Gerardo Alckmin from PSDB party: 23% (2 points less than last month).

Anthony Garotinho from PMDB party: 15% (3 points more than last month).

Indeed the story here is the rise of Anthony Garotinho who nevertheless, hasn’t got his party’s nomination yet and is fighting a tendency within his party not to nominate a candidate for these elections but instead establish a political alliance.

Garotinho is a charismatic former Governor of Rio de Janeiro who happens to be both, evangelical and leftist.

Resurrection Attempt

The three North America Free Trade Agreement (NAFTA) countries (Canada, Mexico and the US) have committed to focus their 2006 trade agenda in reactivating Free Trade of the Americas (FTAA) negotiations.

Colombia is also holding talks with more than thirty countries in an attempt to revamp prospects for the free trade area. At the same time the NAFTA countries and Colombia are using the Latin American Integration Association (ALADI) to set the ground for the FTAA. The idea is to reduce transaction costs between country members and consolidate existing trade agreements among ALADI countries.

Analysts foresee the establishment of a Mini-FTAA that would be limited to around 12 countries. A NAFTA-CAFTA-DR-Colombia-Chile trade block is a feasible option.

Diplomatic Soap Opera

Venezuela’s President just starred the last episode of the Venezuela-US diplomatic soap opera in a live performance at his weekly TV show Aló Presidente.

“If you are going to continue with provocations, prepare your luggage, because I'm going to kick you out", President Chavez warned US Ambassador to Venezuela William Brownfield, referring to a situation at a sports complex where the diplomat was attacked by Chavez’s supporters after donating equipment to a baseball school.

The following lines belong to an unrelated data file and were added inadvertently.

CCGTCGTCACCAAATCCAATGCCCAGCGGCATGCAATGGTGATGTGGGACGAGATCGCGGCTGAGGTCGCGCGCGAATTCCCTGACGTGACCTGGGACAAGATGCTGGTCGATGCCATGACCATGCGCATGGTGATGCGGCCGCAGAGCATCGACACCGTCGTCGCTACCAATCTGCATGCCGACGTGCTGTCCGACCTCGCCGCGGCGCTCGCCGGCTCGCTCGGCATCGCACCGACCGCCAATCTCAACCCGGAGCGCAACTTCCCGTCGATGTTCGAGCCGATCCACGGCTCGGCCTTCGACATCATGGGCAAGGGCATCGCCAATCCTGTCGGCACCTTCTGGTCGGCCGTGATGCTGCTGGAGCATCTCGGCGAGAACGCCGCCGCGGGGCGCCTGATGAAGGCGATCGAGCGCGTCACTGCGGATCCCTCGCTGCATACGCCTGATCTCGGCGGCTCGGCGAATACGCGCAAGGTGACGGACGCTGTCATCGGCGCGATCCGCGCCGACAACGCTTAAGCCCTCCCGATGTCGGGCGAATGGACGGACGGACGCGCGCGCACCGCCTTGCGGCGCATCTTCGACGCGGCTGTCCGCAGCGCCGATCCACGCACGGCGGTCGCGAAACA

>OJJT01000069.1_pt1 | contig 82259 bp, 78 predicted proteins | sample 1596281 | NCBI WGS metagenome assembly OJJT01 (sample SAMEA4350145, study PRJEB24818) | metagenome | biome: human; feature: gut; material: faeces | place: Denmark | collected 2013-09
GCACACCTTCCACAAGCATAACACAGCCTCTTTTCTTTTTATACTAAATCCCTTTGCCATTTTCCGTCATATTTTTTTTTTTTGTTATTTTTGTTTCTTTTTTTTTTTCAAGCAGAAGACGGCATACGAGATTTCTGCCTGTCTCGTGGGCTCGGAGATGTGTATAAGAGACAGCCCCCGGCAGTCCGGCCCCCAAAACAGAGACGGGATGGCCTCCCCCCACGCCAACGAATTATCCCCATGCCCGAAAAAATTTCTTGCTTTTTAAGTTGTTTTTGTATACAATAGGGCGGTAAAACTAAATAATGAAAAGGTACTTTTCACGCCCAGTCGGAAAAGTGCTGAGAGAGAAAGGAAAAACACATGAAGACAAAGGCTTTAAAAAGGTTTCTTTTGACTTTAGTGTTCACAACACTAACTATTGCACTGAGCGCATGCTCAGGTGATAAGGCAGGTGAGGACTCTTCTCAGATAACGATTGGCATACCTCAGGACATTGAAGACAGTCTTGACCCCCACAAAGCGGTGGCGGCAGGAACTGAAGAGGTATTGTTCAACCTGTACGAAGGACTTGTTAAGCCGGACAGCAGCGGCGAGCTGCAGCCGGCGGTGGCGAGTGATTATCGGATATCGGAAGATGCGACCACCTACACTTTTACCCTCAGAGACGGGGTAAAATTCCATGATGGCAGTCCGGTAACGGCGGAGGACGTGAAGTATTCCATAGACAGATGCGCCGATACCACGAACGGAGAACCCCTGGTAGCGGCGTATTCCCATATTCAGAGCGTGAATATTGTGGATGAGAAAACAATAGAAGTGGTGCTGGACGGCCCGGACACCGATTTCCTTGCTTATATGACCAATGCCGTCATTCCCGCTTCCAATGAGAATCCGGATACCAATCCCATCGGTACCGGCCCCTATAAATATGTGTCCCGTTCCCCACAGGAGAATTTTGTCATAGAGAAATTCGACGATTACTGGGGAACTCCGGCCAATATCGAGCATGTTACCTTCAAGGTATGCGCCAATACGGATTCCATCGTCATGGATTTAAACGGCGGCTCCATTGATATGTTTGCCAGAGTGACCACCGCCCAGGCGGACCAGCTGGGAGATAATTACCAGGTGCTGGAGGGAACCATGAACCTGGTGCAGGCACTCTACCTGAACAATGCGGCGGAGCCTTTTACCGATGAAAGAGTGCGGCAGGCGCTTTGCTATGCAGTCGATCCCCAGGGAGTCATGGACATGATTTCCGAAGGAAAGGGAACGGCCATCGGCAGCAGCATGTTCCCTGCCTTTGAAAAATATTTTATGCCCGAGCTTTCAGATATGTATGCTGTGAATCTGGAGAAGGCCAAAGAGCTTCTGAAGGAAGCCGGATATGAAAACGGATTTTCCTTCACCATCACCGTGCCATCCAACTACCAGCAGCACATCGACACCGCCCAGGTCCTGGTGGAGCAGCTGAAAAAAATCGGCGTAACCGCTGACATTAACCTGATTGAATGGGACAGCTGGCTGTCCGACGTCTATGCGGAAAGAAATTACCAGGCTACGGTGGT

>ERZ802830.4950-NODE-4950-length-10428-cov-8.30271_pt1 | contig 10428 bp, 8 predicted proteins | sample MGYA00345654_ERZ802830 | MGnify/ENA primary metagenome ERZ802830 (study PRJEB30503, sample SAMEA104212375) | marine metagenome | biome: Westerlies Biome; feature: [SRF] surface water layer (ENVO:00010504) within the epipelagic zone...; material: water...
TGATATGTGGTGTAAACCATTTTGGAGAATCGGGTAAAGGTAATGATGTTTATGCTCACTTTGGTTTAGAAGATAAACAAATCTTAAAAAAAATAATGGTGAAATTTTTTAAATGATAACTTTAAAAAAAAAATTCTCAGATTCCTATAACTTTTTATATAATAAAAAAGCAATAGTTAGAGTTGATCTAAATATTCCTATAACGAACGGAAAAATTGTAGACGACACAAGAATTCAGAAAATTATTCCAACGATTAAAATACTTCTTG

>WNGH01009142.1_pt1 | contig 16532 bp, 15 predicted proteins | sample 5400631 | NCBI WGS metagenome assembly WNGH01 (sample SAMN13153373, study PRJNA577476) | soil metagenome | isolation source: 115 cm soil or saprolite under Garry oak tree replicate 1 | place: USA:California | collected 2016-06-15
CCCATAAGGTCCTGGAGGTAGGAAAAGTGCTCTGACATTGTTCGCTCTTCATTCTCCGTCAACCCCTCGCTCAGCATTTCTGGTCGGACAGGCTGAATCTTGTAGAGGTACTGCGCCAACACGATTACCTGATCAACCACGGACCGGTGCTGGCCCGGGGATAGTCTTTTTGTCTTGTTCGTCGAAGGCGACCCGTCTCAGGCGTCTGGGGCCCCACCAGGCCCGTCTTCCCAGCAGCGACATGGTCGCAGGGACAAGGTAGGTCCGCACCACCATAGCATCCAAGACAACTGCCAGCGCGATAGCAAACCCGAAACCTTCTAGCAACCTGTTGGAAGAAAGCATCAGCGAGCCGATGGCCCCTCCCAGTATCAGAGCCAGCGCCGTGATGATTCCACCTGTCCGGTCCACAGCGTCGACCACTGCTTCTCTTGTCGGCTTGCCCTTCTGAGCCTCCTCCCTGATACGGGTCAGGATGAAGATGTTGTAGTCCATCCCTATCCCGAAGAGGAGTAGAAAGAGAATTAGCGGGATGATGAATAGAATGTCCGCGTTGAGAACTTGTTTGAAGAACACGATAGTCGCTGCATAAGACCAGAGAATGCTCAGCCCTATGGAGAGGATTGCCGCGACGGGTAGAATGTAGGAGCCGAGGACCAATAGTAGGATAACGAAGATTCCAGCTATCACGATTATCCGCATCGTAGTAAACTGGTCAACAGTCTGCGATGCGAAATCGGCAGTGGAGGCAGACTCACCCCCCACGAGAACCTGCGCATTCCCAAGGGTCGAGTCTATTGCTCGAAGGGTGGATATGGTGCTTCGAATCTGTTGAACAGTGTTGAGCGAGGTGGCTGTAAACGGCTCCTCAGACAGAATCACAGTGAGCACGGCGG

Venezuela’s president described the episode as "provocation and demagoguery" and warned that if Washington takes diplomatic reprisals against Venezuela for the attack against Brownfield, he will declare him “persona non grata.”

Chavez’ response is a reaction to an earlier statement by Washington warning of "severe diplomatic consequences" if Brownfield’s security was compromised again.

Venezuela sells to the US roughly 15% of its total oil demand, which at the same time represent 60% of Venezuela’s oil exports. This interdependency makes it unlikely from both countries to severe the relationship.

Tuesday, April 04, 2006

Love and Interest

Two unlikely weddings are hitting the headlines in Peru.

The first one involves Ultra-Conservative Lourdes Flores Nano. Regional media uncovered a peculiar stunt staged by the Peruvian presidential candidate. Aparently she planned to announce her wedding but to conceal the pretender's name. Then she would be "forced" to confess that the lucky one is no other than her country, Peru.

The stunt is a last resort to regain her lead just before election day. Thank God the stunt is a public affair and she will spare herself the embarrassment of a move that would look both tacky and desperate.

The second wedding is full of drama. Peru’s former President Alberto Fujimori just married Satomi Kataoka, his Japanese girlfriend. He signed the wedding papers from the Chilean cell where he awaits his extradition case verdict.

Mr. Fujimori faces corruption and human right violation charges in his native Peru. In a statement he referred to his wedding day “the happiest day of his life”.

Evomania Knows No Limits

Evo Morales’s popularity hit a new high of 80% in the latest Apoyo, Opinion y Mercado poll published by national newspaper La Razón.

The survey was taken in Bolivia’s “central axis” which includes the cities of La Paz, Cochabamba and Santa Cruz. Morales’s popularity has increased constantly since
December 2005.

March was an active month for the Bolivian president. He managed to formalize establishment of a Constituent Assembly and a referendum on the autonomy of a region.

Morales’s first days in office mirror those of Hugo Chavez in Venezuela, when his popularity reached unprecedented figures and a Constituent Assembly rewrote the contitution.